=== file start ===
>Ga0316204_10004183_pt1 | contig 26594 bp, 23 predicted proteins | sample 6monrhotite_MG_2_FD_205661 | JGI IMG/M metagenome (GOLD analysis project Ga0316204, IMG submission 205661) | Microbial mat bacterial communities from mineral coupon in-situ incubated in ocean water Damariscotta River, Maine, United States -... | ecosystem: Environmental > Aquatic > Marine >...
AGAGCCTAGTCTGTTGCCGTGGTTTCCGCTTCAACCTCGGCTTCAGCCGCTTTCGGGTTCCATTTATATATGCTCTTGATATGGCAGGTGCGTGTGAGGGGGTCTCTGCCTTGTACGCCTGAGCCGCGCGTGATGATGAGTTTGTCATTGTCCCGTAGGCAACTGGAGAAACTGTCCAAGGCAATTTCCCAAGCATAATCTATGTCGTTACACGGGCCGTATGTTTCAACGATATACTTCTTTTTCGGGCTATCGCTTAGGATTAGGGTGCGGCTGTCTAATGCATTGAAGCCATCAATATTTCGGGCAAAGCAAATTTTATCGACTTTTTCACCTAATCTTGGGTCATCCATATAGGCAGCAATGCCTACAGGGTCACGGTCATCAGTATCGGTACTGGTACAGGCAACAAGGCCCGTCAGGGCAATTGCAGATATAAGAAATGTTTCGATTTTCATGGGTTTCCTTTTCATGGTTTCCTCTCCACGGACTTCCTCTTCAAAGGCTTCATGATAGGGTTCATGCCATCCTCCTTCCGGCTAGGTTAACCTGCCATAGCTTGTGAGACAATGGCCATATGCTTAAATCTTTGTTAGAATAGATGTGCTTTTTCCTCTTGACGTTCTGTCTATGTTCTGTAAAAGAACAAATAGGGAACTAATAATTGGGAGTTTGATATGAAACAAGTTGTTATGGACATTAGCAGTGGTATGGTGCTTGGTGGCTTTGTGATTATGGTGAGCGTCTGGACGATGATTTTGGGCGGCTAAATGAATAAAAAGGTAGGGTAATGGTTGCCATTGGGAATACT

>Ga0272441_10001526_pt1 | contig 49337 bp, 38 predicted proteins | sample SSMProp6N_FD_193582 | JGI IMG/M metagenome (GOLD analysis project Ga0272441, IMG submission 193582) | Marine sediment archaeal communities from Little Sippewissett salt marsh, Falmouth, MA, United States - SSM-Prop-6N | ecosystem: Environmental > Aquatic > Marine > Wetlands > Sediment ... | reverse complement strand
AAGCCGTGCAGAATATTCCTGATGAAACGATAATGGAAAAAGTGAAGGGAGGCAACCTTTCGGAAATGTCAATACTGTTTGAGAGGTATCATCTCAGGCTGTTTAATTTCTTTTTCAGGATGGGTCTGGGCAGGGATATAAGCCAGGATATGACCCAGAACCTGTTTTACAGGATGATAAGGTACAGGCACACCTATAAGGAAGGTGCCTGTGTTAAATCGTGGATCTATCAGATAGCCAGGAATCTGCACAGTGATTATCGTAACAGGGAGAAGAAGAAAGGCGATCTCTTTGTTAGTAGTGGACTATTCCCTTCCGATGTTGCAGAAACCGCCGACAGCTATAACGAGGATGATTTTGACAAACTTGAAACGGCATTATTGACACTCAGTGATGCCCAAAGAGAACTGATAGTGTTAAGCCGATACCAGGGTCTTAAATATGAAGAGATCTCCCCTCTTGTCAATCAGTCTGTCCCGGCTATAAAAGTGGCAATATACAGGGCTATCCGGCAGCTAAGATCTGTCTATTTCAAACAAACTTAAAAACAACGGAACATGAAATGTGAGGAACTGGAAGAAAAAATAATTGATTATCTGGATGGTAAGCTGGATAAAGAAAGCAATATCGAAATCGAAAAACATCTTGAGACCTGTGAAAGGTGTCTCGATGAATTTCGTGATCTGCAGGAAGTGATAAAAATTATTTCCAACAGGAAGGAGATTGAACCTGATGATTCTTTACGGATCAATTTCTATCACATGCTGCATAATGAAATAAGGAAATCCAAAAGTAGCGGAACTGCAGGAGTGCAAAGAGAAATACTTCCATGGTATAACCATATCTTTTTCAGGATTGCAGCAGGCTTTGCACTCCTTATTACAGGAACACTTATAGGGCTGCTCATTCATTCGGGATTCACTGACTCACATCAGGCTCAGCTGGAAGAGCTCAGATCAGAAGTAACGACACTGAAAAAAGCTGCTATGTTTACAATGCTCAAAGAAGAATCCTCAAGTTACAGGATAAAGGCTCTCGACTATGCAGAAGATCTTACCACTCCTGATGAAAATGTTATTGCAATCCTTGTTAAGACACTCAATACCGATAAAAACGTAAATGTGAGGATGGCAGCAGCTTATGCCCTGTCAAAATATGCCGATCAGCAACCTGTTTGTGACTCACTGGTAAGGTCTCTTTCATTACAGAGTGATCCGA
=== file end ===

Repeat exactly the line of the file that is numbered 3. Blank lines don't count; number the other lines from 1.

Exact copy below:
>Ga0272441_10001526_pt1 | contig 49337 bp, 38 predicted proteins | sample SSMProp6N_FD_193582 | JGI IMG/M metagenome (GOLD analysis project Ga0272441, IMG submission 193582) | Marine sediment archaeal communities from Little Sippewissett salt marsh, Falmouth, MA, United States - SSM-Prop-6N | ecosystem: Environmental > Aquatic > Marine > Wetlands > Sediment ... | reverse complement strand